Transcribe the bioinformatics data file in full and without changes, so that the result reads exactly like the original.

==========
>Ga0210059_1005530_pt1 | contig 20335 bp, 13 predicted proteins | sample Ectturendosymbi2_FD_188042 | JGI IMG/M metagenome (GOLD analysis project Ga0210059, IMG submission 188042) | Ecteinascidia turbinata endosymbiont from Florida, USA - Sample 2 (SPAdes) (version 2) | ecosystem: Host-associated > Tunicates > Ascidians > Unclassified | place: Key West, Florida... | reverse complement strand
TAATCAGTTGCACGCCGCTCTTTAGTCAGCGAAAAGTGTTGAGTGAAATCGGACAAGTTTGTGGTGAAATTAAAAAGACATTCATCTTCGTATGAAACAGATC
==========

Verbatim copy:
>Ga0210059_1005530_pt1 | contig 20335 bp, 13 predicted proteins | sample Ectturendosymbi2_FD_188042 | JGI IMG/M metagenome (GOLD analysis project Ga0210059, IMG submission 188042) | Ecteinascidia turbinata endosymbiont from Florida, USA - Sample 2 (SPAdes) (version 2) | ecosystem: Host-associated > Tunicates > Ascidians > Unclassified | place: Key West, Florida... | reverse complement strand
TAATCAGTTGCACGCCGCTCTTTAGTCAGCGAAAAGTGTTGAGTGAAATCGGACAAGTTTGTGGTGAAATTAAAAAGACATTCATCTTCGTATGAAACAGATC